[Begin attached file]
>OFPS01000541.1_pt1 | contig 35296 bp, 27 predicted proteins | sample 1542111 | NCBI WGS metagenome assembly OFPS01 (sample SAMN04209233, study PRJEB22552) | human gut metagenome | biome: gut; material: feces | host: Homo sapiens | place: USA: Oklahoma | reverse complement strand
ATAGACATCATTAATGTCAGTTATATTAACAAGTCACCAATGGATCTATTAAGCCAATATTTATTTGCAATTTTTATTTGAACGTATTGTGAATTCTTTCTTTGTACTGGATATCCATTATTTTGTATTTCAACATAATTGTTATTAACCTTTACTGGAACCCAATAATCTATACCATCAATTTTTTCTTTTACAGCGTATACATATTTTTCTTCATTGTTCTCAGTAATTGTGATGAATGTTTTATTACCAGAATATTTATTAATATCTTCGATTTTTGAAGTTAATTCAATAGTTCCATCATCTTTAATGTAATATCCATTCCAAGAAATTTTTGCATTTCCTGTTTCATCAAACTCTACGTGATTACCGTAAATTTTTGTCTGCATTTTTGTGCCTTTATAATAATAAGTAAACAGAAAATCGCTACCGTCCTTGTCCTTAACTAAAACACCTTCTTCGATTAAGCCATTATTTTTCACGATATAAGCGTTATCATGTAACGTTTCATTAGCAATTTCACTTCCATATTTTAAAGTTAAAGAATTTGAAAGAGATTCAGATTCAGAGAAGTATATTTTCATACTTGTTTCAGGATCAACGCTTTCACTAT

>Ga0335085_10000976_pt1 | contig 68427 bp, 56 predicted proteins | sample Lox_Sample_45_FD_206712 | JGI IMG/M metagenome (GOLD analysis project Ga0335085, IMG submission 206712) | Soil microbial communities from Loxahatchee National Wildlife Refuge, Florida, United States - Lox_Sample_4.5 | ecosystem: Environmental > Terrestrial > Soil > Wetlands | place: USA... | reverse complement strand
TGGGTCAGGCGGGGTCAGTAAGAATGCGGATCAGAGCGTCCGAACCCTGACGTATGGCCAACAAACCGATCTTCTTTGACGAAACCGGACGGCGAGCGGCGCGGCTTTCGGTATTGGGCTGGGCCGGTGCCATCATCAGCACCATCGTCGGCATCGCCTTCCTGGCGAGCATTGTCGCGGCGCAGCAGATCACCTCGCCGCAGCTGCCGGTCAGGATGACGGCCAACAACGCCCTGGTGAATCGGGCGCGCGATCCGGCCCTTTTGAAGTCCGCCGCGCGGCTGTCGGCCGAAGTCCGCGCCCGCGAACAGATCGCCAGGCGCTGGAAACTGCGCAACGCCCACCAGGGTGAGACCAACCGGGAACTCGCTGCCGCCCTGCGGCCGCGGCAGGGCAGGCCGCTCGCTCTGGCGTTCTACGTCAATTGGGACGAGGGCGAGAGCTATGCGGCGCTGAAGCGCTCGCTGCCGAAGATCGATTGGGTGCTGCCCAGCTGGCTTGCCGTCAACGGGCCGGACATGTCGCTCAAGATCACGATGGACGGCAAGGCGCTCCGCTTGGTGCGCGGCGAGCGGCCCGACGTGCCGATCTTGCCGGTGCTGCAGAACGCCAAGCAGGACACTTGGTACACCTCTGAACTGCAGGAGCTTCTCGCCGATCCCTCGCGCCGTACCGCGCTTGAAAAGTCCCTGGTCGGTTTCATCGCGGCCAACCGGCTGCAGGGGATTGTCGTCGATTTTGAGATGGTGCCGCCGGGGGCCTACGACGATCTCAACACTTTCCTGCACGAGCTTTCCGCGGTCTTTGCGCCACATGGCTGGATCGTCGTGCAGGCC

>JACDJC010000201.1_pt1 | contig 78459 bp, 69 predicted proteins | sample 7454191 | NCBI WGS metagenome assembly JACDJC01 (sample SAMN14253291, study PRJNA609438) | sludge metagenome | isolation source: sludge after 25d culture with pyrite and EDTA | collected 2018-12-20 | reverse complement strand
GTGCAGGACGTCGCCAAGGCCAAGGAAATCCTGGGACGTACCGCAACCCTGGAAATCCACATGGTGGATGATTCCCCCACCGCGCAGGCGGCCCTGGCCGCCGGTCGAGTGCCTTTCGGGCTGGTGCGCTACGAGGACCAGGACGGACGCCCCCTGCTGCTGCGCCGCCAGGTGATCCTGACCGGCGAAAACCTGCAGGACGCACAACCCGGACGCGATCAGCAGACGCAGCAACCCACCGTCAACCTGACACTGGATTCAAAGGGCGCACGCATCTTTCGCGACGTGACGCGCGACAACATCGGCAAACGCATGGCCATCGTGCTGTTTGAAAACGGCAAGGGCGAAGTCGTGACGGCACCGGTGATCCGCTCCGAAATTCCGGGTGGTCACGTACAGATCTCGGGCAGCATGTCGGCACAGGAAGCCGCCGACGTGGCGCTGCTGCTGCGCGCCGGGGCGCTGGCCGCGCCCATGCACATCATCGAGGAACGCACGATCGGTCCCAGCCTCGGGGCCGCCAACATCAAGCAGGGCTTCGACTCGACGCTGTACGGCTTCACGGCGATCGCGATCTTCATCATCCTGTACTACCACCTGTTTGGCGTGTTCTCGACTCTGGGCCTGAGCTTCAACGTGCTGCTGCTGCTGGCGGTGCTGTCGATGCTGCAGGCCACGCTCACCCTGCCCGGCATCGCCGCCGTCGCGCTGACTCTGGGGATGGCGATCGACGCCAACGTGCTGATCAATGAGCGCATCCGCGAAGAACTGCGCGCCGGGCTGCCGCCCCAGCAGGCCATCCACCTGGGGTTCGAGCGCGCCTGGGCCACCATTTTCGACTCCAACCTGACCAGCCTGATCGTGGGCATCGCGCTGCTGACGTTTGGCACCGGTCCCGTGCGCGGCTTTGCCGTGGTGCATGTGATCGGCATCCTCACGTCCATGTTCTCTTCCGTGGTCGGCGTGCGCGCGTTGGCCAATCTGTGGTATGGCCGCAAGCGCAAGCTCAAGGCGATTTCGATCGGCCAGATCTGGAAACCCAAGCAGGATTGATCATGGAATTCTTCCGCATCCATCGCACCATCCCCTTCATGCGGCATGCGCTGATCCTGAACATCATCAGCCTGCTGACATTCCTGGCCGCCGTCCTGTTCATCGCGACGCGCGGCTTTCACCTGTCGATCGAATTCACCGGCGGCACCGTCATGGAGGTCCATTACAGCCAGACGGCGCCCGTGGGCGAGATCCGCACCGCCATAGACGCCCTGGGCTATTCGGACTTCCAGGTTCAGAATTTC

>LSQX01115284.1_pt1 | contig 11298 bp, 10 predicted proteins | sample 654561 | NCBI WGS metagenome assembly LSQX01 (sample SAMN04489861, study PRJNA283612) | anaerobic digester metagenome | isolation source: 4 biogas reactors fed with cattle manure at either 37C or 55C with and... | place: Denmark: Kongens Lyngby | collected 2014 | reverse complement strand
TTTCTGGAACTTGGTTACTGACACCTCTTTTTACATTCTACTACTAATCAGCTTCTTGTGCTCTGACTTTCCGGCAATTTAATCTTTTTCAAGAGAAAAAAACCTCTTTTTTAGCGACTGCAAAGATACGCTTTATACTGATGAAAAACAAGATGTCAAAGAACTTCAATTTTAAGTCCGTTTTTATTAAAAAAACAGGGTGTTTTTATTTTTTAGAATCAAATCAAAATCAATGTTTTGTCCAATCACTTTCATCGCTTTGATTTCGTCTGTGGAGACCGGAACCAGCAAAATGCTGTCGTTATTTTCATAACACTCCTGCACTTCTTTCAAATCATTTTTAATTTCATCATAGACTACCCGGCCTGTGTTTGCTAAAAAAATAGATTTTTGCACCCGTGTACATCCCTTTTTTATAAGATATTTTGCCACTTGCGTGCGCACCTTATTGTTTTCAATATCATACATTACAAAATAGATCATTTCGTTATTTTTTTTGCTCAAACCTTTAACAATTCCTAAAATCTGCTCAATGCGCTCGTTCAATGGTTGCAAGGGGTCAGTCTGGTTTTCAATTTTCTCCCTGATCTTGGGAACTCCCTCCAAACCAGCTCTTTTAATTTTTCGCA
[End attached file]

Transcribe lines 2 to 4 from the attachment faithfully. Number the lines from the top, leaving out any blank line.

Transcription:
ATAGACATCATTAATGTCAGTTATATTAACAAGTCACCAATGGATCTATTAAGCCAATATTTATTTGCAATTTTTATTTGAACGTATTGTGAATTCTTTCTTTGTACTGGATATCCATTATTTTGTATTTCAACATAATTGTTATTAACCTTTACTGGAACCCAATAATCTATACCATCAATTTTTTCTTTTACAGCGTATACATATTTTTCTTCATTGTTCTCAGTAATTGTGATGAATGTTTTATTACCAGAATATTTATTAATATCTTCGATTTTTGAAGTTAATTCAATAGTTCCATCATCTTTAATGTAATATCCATTCCAAGAAATTTTTGCATTTCCTGTTTCATCAAACTCTACGTGATTACCGTAAATTTTTGTCTGCATTTTTGTGCCTTTATAATAATAAGTAAACAGAAAATCGCTACCGTCCTTGTCCTTAACTAAAACACCTTCTTCGATTAAGCCATTATTTTTCACGATATAAGCGTTATCATGTAACGTTTCATTAGCAATTTCACTTCCATATTTTAAAGTTAAAGAATTTGAAAGAGATTCAGATTCAGAGAAGTATATTTTCATACTTGTTTCAGGATCAACGCTTTCACTAT

>Ga0335085_10000976_pt1 | contig 68427 bp, 56 predicted proteins | sample Lox_Sample_45_FD_206712 | JGI IMG/M metagenome (GOLD analysis project Ga0335085, IMG submission 206712) | Soil microbial communities from Loxahatchee National Wildlife Refuge, Florida, United States - Lox_Sample_4.5 | ecosystem: Environmental > Terrestrial > Soil > Wetlands | place: USA... | reverse complement strand
TGGGTCAGGCGGGGTCAGTAAGAATGCGGATCAGAGCGTCCGAACCCTGACGTATGGCCAACAAACCGATCTTCTTTGACGAAACCGGACGGCGAGCGGCGCGGCTTTCGGTATTGGGCTGGGCCGGTGCCATCATCAGCACCATCGTCGGCATCGCCTTCCTGGCGAGCATTGTCGCGGCGCAGCAGATCACCTCGCCGCAGCTGCCGGTCAGGATGACGGCCAACAACGCCCTGGTGAATCGGGCGCGCGATCCGGCCCTTTTGAAGTCCGCCGCGCGGCTGTCGGCCGAAGTCCGCGCCCGCGAACAGATCGCCAGGCGCTGGAAACTGCGCAACGCCCACCAGGGTGAGACCAACCGGGAACTCGCTGCCGCCCTGCGGCCGCGGCAGGGCAGGCCGCTCGCTCTGGCGTTCTACGTCAATTGGGACGAGGGCGAGAGCTATGCGGCGCTGAAGCGCTCGCTGCCGAAGATCGATTGGGTGCTGCCCAGCTGGCTTGCCGTCAACGGGCCGGACATGTCGCTCAAGATCACGATGGACGGCAAGGCGCTCCGCTTGGTGCGCGGCGAGCGGCCCGACGTGCCGATCTTGCCGGTGCTGCAGAACGCCAAGCAGGACACTTGGTACACCTCTGAACTGCAGGAGCTTCTCGCCGATCCCTCGCGCCGTACCGCGCTTGAAAAGTCCCTGGTCGGTTTCATCGCGGCCAACCGGCTGCAGGGGATTGTCGTCGATTTTGAGATGGTGCCGCCGGGGGCCTACGACGATCTCAACACTTTCCTGCACGAGCTTTCCGCGGTCTTTGCGCCACATGGCTGGATCGTCGTGCAGGCC